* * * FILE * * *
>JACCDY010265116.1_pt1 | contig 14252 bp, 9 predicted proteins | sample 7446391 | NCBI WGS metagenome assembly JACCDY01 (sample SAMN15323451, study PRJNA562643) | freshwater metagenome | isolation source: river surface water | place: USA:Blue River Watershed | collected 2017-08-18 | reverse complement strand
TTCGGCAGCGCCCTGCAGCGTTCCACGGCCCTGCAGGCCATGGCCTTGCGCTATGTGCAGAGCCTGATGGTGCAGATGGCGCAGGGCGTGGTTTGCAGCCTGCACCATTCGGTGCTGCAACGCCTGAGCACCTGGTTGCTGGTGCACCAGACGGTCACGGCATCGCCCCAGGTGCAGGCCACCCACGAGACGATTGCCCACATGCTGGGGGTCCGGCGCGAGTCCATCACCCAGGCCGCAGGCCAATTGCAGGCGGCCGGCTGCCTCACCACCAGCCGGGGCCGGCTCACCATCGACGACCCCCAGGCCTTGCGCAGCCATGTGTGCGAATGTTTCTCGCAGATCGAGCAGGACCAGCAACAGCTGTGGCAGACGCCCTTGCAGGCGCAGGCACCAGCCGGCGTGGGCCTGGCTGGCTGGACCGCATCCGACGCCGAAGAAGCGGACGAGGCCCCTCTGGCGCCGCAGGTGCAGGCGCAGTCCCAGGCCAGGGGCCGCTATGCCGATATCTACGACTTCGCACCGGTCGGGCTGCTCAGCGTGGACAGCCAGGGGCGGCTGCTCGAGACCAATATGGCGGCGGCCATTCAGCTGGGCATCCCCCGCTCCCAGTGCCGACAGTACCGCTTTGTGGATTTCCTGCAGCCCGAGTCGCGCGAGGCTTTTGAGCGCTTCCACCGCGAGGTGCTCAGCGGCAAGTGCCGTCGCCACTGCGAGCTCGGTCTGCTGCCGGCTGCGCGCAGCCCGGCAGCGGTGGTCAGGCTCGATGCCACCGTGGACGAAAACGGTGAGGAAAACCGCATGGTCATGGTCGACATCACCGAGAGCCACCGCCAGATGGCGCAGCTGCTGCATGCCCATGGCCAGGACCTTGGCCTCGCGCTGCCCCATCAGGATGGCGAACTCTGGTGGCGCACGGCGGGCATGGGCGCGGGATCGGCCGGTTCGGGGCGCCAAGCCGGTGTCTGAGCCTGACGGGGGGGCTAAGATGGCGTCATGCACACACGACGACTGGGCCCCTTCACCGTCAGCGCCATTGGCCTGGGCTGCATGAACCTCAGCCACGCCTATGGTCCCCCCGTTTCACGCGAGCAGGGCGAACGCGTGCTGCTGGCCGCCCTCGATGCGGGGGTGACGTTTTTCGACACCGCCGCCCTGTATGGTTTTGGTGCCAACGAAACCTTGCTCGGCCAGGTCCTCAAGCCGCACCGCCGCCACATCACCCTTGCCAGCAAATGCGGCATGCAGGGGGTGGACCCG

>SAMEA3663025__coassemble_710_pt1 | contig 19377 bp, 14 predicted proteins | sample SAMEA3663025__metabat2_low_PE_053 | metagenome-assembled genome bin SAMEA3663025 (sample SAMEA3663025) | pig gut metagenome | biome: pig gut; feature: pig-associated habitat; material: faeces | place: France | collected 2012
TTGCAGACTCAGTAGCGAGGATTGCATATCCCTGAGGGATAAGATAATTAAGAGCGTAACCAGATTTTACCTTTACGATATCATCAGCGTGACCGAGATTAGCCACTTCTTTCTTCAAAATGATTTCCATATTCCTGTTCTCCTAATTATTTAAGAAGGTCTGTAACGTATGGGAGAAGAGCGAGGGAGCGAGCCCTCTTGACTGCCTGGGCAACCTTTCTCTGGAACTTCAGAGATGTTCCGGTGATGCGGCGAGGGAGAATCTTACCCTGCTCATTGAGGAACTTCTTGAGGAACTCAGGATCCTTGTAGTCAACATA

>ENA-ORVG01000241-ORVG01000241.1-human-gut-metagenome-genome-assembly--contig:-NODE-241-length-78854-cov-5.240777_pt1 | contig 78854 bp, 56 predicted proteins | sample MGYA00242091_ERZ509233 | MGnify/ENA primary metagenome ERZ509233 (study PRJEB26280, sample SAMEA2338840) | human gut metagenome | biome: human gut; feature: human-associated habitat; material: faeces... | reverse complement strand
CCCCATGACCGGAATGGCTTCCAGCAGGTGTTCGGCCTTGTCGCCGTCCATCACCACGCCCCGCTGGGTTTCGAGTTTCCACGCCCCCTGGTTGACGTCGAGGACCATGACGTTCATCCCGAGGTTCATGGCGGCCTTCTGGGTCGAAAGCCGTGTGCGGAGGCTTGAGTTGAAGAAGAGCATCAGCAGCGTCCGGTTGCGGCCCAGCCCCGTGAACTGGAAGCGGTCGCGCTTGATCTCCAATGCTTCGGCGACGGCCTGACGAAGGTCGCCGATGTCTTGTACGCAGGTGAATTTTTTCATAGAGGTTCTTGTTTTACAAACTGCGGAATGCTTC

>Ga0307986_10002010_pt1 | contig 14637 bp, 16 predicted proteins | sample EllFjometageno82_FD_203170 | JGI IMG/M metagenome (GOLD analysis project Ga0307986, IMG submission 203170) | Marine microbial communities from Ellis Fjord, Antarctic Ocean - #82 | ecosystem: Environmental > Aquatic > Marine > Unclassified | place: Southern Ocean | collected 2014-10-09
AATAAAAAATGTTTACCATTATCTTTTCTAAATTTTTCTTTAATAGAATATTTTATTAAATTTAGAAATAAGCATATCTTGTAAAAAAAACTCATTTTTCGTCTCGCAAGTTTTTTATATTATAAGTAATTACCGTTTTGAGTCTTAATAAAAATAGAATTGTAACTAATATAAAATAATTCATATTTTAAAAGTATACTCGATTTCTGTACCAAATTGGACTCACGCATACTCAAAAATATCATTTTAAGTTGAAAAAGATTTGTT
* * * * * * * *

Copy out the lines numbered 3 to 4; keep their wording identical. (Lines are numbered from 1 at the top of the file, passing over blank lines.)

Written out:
>SAMEA3663025__coassemble_710_pt1 | contig 19377 bp, 14 predicted proteins | sample SAMEA3663025__metabat2_low_PE_053 | metagenome-assembled genome bin SAMEA3663025 (sample SAMEA3663025) | pig gut metagenome | biome: pig gut; feature: pig-associated habitat; material: faeces | place: France | collected 2012
TTGCAGACTCAGTAGCGAGGATTGCATATCCCTGAGGGATAAGATAATTAAGAGCGTAACCAGATTTTACCTTTACGATATCATCAGCGTGACCGAGATTAGCCACTTCTTTCTTCAAAATGATTTCCATATTCCTGTTCTCCTAATTATTTAAGAAGGTCTGTAACGTATGGGAGAAGAGCGAGGGAGCGAGCCCTCTTGACTGCCTGGGCAACCTTTCTCTGGAACTTCAGAGATGTTCCGGTGATGCGGCGAGGGAGAATCTTACCCTGCTCATTGAGGAACTTCTTGAGGAACTCAGGATCCTTGTAGTCAACATA